Why? Why not?

I consider myself a scientific skeptic.  I try to look at claims with a healthy dose of science and evidence.  I like to consider what the evidence says before I make up my mind about things.  I like to take a step back and ask “wait, what’s the proof for that?”  I like to doubt things it they sound implausible.

Of course, that often translates to my friends and family as being a doubter, as being contentious, as being difficult, as not believing in things.  I think my friends and family see me as being a nay-sayer to the things they believe such as homeopathic medicine, global warming, and the existence of ghosts.

I got into skepticism due to two podcasts: Science…Sort Of and the Geologic Podcast.  I wasn’t always a skeptic.  I believed in ghosts and spirits and Bigfoot and the conspiracy behind global warming.  And then I started listening to these two shows and they talked about science and skepticism in an easy-to-understand way.  Those podcasts lead to others such as Skeptoid and The Skeptics Guide to the Universe and to more involvement with local skeptic groups.  That involvement lead to more research and more understanding of how important it is to examine things critically and not take claims at face value without good evidence to back it up.

This, of course, has lead to family and friends to start saying “there was a study about this” when they tell me things.  Great, I’m glad there was a study about it.  How good was the study?  How controlled was the study?  Did you actually read the study or just the reporting on the study?  What conclusions did the researchers reach?  Where those conclusions in line with the data they actually collected?  It’s a nuanced process that needs to be followed.  I understand that can’t be for everything.  I’m not going to doubt it when someone tells they hit a deer or they feel better when eating a gluten-free diet.  I just also don’t like to take everything at face value.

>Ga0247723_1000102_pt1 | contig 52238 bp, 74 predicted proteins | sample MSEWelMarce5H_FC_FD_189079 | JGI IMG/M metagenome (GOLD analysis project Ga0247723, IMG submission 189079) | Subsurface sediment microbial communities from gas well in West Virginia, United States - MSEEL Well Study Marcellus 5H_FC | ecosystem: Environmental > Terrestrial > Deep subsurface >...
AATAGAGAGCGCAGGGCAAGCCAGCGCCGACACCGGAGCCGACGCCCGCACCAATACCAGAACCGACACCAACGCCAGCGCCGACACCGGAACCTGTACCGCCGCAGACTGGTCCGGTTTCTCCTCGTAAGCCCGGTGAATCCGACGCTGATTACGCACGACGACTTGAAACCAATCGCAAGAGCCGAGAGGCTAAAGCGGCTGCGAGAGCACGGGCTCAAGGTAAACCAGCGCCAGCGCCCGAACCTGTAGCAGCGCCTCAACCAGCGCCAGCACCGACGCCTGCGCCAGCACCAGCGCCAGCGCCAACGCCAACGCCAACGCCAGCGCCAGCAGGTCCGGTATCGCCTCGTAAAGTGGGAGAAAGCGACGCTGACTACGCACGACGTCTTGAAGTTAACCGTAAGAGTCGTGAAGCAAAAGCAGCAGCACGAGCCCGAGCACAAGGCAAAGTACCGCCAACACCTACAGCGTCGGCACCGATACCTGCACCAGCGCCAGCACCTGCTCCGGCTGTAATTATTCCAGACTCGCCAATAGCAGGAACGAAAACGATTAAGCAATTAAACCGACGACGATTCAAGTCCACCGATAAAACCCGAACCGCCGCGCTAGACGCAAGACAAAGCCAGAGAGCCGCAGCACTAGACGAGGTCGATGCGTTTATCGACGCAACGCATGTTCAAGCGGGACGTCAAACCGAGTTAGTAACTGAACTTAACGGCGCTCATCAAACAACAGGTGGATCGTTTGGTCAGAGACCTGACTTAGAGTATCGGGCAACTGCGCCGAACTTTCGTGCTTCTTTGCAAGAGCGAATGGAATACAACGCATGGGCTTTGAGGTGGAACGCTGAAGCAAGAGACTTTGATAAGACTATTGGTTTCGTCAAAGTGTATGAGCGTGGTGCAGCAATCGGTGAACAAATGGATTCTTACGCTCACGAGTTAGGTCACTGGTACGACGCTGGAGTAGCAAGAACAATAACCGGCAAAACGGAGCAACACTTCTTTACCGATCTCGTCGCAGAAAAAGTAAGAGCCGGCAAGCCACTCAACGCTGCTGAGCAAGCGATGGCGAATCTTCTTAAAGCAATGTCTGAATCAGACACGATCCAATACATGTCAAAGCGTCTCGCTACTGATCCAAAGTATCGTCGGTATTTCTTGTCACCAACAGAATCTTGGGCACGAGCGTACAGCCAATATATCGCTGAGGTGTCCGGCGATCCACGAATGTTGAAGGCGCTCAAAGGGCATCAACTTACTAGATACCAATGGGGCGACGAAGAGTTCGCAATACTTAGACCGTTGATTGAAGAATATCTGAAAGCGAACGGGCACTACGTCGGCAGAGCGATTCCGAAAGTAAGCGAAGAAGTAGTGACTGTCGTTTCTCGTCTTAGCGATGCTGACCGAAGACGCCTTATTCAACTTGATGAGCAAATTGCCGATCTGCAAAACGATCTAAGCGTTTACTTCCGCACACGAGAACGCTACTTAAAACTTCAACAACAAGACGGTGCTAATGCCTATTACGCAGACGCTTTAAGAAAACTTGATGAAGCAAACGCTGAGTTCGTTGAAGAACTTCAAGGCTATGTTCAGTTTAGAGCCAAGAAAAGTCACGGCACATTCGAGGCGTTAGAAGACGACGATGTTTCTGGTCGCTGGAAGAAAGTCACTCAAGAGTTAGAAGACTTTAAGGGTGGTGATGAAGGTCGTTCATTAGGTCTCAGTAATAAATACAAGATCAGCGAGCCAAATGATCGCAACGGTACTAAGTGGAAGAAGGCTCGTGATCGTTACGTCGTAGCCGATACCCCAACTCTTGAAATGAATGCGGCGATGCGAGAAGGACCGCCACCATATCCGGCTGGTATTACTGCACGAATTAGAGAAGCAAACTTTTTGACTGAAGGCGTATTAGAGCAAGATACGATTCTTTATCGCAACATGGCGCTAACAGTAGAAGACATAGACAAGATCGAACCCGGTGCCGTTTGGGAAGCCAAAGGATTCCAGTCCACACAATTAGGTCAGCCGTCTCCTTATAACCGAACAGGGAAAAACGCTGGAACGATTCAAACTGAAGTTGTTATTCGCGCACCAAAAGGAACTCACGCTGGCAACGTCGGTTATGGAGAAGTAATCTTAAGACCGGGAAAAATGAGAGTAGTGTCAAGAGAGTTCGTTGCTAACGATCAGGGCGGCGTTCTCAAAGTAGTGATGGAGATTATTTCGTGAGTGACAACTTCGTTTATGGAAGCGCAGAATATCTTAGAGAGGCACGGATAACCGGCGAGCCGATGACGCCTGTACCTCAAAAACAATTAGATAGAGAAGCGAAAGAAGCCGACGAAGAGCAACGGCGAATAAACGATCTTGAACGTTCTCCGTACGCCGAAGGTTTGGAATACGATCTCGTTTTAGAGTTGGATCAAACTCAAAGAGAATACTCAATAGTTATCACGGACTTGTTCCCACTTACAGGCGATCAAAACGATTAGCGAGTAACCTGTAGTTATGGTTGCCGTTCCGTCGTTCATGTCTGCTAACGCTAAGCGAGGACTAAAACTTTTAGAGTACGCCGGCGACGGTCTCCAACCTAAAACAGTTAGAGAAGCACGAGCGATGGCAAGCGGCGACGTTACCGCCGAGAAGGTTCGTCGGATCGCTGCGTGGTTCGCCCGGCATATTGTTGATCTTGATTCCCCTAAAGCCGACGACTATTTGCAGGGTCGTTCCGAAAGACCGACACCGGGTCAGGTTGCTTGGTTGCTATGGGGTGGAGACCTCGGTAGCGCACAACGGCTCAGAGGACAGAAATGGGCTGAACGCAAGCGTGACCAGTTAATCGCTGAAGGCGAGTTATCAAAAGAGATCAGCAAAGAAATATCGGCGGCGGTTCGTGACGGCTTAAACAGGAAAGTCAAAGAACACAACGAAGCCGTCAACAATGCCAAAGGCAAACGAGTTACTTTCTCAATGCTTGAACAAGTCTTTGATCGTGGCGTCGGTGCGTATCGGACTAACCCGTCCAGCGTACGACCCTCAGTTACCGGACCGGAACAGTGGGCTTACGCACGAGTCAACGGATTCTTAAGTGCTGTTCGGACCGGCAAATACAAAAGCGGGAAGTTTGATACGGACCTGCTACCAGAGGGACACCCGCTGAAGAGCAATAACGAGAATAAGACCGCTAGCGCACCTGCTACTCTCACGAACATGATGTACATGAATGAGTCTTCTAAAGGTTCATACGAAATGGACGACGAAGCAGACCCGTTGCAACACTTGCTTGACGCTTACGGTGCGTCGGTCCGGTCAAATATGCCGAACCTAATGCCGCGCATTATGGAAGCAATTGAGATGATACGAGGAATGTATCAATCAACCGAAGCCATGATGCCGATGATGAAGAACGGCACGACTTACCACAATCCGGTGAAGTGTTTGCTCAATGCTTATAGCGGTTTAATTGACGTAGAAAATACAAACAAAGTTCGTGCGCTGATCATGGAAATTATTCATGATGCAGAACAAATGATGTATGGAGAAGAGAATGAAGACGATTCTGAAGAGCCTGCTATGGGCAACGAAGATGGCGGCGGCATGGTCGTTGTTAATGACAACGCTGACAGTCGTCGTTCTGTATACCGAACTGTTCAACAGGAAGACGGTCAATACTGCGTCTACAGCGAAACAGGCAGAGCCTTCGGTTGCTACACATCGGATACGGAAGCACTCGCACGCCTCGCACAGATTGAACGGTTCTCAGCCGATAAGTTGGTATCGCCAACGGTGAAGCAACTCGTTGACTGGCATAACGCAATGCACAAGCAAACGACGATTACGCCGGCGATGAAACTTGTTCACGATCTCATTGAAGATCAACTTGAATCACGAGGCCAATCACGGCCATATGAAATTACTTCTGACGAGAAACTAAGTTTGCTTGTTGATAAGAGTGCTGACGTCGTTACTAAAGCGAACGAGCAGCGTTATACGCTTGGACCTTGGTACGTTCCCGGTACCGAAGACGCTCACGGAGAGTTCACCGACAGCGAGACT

Sometimes it’s hard to describe why this is important to me.  I think George Hrab said it pretty well in his TEDx talk, so I’m just going to leave that link here.  The video is about 23 minutes, but it’s well worth the watch if you are interested in learning why skepticism is important.

GWC-keep-calm-and-question-everything-3Sometimes it seems like it is all pointless and why should I care.  But most of the time, I think it’s important to continue to inform people that they shouldn’t believe every miracle cure or health claim or wonder product out there.  They should stop and say “hey, wait a second, how does that work?”.  It’s okay to question how a product works and to demand that a product or procedure has been rigorously tested to ensure that it actually does what it should do or prevent what it claims to prevent.  So I’ll keep questioning and just hope that my family and friends realize I’m not trying to be a jerk, I’m just trying to make them understand that science is complicated and claims should require evidence.

Image credit: www.quotehd.com and larochecollege.blogspot.com and globalwomenconnected.com

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About DaynaJD

I'm a high school science teacher who has a love of all things science, science fiction, fantasy, Disney and nerdy. View all posts by DaynaJD

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